“The risk level in these deals means there isn’t a lot of margin for error,” agreed Eber. “We do feel a substantial amount of pressure to analyze the deals and carefully assess whether or not they are deals we can successfully underwrite.”
Martin then asked about how things will change over the next four years when the PTC begins to phase down. “Do you think the wind market will be able to compete for tax-equity attention in the market, particularly against the solar companies that will still have tax credits?”
“I think there will still be investor appetite for transactions that look for financing of a single, large deployment of capital while spreading the tax capacity over 10 years,” said Cargas.
“Fortunately, we don’t have to deal with that for a few years yet,” added Eber. “We’re focusing on the 100% PTC qualifications for now.” But he pointed out that wind companies that only receive 80 or 60% tax credits with the PTC phase down might face challenges competing with the companies that are still building wind farms with full credits. At a certain point the tax equity becomes expensive.
Elkort explained: “As you reduce the PTC, the percentage of your capital that’s coming from tax equity goes down, so you have to use more cash.” That means a company will require deep enough pockets to have that cash on hand. “If you’re going to maintain ever-increasing, competitive projects and keep your IRR’s down, you have to bring in lower-cost capital. So, for example, either John Eber can reduce his prices or he’d have to loosen up the restrictions on leverage to bring in cheaper debt.”
The IRR or internal rate of return is a method of calculating a rate of return, but it does not incorporate other factors such as inflation.
“Is it still the case that tax equity covers about 75% of a typical wind farm today?” Martin asked next.
The panel agreed that percentage is the exception rather than the rule. “It is typically around 50 to 60%,” said Cargas.
“You can push it up, but if you’re trying to optimize your tax equity — which you should be doing — take the least amount of it possible and keep the pre-tax cash as tight as possible. It shouldn’t be more than at the 50% range for most wind farms,” said Eber.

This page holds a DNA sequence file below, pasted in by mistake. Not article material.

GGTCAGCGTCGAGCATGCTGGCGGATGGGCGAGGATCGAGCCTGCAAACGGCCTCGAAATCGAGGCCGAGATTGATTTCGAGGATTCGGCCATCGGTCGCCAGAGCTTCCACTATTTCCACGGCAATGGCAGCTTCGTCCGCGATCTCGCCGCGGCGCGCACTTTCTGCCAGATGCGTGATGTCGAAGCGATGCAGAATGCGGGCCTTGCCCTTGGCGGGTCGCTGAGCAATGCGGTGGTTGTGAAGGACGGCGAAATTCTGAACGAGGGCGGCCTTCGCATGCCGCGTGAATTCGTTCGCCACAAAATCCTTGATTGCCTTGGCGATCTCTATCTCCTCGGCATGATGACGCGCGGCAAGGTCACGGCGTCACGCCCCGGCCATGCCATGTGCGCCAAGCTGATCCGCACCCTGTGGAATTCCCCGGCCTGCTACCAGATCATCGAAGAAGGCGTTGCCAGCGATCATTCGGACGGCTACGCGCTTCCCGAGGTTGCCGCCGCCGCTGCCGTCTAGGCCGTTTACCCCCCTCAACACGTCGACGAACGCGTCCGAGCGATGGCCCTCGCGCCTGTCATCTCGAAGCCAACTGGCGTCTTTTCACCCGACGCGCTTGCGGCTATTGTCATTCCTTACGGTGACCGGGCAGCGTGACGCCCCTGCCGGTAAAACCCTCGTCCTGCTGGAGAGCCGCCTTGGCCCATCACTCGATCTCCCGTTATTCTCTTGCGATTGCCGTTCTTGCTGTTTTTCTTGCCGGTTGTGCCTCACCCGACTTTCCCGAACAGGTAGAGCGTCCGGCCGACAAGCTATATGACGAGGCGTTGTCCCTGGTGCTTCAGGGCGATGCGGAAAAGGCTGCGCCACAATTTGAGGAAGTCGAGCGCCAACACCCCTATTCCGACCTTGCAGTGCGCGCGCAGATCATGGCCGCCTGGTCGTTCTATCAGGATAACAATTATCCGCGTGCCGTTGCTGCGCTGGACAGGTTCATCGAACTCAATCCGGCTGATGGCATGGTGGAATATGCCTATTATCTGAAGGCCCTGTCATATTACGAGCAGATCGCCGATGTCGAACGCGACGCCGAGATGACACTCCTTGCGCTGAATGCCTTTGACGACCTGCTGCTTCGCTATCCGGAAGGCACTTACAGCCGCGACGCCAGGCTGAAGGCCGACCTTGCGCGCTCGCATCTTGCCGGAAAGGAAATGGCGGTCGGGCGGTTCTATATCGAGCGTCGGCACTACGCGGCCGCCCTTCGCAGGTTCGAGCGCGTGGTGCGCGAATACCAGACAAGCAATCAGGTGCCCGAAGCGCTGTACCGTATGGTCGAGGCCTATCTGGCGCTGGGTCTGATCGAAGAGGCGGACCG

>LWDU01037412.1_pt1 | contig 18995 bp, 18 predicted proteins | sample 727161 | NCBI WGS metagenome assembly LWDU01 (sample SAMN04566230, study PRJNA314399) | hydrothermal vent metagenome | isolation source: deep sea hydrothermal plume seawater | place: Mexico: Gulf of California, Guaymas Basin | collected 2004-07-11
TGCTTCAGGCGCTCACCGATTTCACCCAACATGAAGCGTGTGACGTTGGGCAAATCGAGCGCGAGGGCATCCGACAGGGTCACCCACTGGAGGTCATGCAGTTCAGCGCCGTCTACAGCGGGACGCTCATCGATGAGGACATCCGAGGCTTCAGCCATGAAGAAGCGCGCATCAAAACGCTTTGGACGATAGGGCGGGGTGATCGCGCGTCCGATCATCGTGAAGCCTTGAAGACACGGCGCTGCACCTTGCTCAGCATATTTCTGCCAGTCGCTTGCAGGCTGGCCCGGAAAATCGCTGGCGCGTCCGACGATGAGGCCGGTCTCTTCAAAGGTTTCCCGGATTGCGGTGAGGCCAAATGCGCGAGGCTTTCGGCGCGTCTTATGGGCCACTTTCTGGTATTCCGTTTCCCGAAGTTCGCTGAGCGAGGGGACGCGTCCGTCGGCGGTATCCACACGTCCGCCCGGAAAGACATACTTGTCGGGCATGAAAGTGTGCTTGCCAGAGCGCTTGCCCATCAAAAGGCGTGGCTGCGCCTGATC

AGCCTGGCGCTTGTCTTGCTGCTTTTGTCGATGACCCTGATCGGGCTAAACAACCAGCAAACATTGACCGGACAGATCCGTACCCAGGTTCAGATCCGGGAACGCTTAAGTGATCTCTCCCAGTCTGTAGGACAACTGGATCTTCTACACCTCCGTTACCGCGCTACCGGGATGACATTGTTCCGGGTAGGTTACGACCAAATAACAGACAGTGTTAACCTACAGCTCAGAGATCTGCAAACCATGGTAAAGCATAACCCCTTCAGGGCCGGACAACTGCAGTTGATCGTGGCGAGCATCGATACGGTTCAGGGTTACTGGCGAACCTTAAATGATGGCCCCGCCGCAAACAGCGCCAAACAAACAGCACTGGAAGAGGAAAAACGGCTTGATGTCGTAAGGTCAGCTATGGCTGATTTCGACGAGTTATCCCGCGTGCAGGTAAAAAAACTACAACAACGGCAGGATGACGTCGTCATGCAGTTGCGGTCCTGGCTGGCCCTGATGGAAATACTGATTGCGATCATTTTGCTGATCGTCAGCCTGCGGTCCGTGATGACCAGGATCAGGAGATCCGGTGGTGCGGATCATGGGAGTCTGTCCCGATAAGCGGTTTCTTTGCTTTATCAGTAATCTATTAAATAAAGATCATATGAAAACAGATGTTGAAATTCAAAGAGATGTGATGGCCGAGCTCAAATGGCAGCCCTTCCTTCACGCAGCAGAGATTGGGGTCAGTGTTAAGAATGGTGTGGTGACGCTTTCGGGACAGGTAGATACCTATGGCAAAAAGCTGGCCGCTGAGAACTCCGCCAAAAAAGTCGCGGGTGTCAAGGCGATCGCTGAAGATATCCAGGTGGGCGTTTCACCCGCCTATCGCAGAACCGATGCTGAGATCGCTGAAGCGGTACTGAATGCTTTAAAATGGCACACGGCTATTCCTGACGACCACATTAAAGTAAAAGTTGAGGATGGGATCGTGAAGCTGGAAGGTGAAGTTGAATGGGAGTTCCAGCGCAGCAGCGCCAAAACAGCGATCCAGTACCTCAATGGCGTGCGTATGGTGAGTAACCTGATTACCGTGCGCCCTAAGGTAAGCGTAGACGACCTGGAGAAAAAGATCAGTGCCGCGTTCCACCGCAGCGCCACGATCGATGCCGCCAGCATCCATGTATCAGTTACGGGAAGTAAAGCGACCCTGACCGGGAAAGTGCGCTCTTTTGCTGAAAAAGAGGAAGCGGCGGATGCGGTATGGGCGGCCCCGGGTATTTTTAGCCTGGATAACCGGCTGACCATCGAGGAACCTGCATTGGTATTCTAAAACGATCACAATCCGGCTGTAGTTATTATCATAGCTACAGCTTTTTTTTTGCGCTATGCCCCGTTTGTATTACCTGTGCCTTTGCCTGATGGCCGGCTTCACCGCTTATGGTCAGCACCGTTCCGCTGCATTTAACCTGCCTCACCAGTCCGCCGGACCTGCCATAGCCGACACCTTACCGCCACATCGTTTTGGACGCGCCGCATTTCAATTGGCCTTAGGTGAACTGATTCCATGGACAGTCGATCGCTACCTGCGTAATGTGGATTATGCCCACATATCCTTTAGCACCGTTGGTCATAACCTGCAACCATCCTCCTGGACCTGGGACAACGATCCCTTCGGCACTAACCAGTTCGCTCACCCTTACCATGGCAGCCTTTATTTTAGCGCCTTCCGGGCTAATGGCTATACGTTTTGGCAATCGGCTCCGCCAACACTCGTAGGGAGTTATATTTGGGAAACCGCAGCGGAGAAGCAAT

“And how are today’s wind projects performing overall?” asked Martin.
Eber replied by stating that he has two portfolios. “I have a pre and a post ’08 one. Previously, we weren’t dealing with an industry that is as mature as it is today and we took engineers’ numbers at face value,” he explained. Perhaps not surprisingly, his pre-2008 portfolio performed under expectations by about 10%. “And some deals performed as low as 20 to 25% below expectations. Post ’08, projects performed much more in line with our expectations because the engineers got a little better and we started applying our own haircuts to the initial forecasts.”
Eber admits that there is still a range with some wind projects performing better and worse than anticipated. “But on average, we’re quite pleased with the market.”
To conclude the panel session, Martin asked about new tax equity developments.
“Over the last few months, we’ve been looking a lot at repowering and using tax equity,” shared Eber. By swapping aging turbines with modern, more advanced units, it is possible to revive an old wind farm and increase its productivity and lifespan. “This involves a whole new set of risks. If you do it right, you get PTCs for another 10 years. If not you get zero.”
“We’re also looking at repowering,” Carcas added and said there’s a market out there for it. “Additionally, we are seeing more private equity sponsors than in the past. Private equity has different goals in terms of exit strategies, which can impact tax structures.” The maturity of the industry and low cost of wind has made it an attractive commodity.
“Thank you for your insight, gentlemen,” said Martin as the panel came to a close. “It will be interesting to see what the next few years have in store for the wind industry.”